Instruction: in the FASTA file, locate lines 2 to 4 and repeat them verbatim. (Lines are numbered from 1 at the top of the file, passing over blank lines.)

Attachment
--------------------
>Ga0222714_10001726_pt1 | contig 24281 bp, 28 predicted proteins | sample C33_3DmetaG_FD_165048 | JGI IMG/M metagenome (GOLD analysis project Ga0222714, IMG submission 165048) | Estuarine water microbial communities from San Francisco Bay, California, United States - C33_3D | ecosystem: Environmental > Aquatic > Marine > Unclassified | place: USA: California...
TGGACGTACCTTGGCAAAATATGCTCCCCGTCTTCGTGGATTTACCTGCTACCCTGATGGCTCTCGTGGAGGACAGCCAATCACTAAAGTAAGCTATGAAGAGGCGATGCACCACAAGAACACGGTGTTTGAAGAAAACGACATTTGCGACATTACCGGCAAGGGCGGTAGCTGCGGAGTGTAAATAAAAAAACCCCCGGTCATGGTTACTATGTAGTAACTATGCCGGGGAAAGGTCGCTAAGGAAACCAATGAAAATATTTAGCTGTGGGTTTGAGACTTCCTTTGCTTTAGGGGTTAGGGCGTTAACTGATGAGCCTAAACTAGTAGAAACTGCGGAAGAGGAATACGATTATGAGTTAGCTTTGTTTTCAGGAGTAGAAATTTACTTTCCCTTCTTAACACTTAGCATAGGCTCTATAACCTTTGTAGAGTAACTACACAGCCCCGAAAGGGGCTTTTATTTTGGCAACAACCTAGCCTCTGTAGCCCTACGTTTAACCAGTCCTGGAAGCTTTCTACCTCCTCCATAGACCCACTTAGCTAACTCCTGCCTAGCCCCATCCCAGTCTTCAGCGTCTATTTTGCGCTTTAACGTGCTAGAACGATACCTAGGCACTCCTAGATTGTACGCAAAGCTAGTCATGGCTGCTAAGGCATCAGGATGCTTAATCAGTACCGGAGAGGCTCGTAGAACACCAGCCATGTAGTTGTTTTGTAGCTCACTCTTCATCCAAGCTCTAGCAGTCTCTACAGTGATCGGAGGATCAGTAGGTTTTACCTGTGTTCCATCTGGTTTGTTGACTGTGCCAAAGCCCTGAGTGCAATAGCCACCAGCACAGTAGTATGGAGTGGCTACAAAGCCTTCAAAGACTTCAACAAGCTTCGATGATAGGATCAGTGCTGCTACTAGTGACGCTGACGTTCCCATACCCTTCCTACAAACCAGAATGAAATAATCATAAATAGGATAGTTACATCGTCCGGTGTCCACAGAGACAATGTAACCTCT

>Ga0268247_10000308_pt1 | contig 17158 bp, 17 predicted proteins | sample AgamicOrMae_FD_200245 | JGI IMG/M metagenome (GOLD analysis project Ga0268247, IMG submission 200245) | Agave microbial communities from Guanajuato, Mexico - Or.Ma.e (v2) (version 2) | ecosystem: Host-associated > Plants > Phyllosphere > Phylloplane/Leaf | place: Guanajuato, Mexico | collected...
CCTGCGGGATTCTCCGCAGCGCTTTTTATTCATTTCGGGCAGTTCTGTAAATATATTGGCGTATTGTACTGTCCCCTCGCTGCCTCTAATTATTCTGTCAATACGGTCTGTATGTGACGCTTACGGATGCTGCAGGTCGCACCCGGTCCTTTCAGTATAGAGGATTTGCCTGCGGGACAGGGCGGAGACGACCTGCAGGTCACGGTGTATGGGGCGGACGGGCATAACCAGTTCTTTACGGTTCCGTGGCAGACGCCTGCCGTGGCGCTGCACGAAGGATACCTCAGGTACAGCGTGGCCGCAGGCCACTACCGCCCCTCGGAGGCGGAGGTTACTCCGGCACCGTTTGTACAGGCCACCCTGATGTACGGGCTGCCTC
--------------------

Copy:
TGGACGTACCTTGGCAAAATATGCTCCCCGTCTTCGTGGATTTACCTGCTACCCTGATGGCTCTCGTGGAGGACAGCCAATCACTAAAGTAAGCTATGAAGAGGCGATGCACCACAAGAACACGGTGTTTGAAGAAAACGACATTTGCGACATTACCGGCAAGGGCGGTAGCTGCGGAGTGTAAATAAAAAAACCCCCGGTCATGGTTACTATGTAGTAACTATGCCGGGGAAAGGTCGCTAAGGAAACCAATGAAAATATTTAGCTGTGGGTTTGAGACTTCCTTTGCTTTAGGGGTTAGGGCGTTAACTGATGAGCCTAAACTAGTAGAAACTGCGGAAGAGGAATACGATTATGAGTTAGCTTTGTTTTCAGGAGTAGAAATTTACTTTCCCTTCTTAACACTTAGCATAGGCTCTATAACCTTTGTAGAGTAACTACACAGCCCCGAAAGGGGCTTTTATTTTGGCAACAACCTAGCCTCTGTAGCCCTACGTTTAACCAGTCCTGGAAGCTTTCTACCTCCTCCATAGACCCACTTAGCTAACTCCTGCCTAGCCCCATCCCAGTCTTCAGCGTCTATTTTGCGCTTTAACGTGCTAGAACGATACCTAGGCACTCCTAGATTGTACGCAAAGCTAGTCATGGCTGCTAAGGCATCAGGATGCTTAATCAGTACCGGAGAGGCTCGTAGAACACCAGCCATGTAGTTGTTTTGTAGCTCACTCTTCATCCAAGCTCTAGCAGTCTCTACAGTGATCGGAGGATCAGTAGGTTTTACCTGTGTTCCATCTGGTTTGTTGACTGTGCCAAAGCCCTGAGTGCAATAGCCACCAGCACAGTAGTATGGAGTGGCTACAAAGCCTTCAAAGACTTCAACAAGCTTCGATGATAGGATCAGTGCTGCTACTAGTGACGCTGACGTTCCCATACCCTTCCTACAAACCAGAATGAAATAATCATAAATAGGATAGTTACATCGTCCGGTGTCCACAGAGACAATGTAACCTCT

>Ga0268247_10000308_pt1 | contig 17158 bp, 17 predicted proteins | sample AgamicOrMae_FD_200245 | JGI IMG/M metagenome (GOLD analysis project Ga0268247, IMG submission 200245) | Agave microbial communities from Guanajuato, Mexico - Or.Ma.e (v2) (version 2) | ecosystem: Host-associated > Plants > Phyllosphere > Phylloplane/Leaf | place: Guanajuato, Mexico | collected...
CCTGCGGGATTCTCCGCAGCGCTTTTTATTCATTTCGGGCAGTTCTGTAAATATATTGGCGTATTGTACTGTCCCCTCGCTGCCTCTAATTATTCTGTCAATACGGTCTGTATGTGACGCTTACGGATGCTGCAGGTCGCACCCGGTCCTTTCAGTATAGAGGATTTGCCTGCGGGACAGGGCGGAGACGACCTGCAGGTCACGGTGTATGGGGCGGACGGGCATAACCAGTTCTTTACGGTTCCGTGGCAGACGCCTGCCGTGGCGCTGCACGAAGGATACCTCAGGTACAGCGTGGCCGCAGGCCACTACCGCCCCTCGGAGGCGGAGGTTACTCCGGCACCGTTTGTACAGGCCACCCTGATGTACGGGCTGCCTC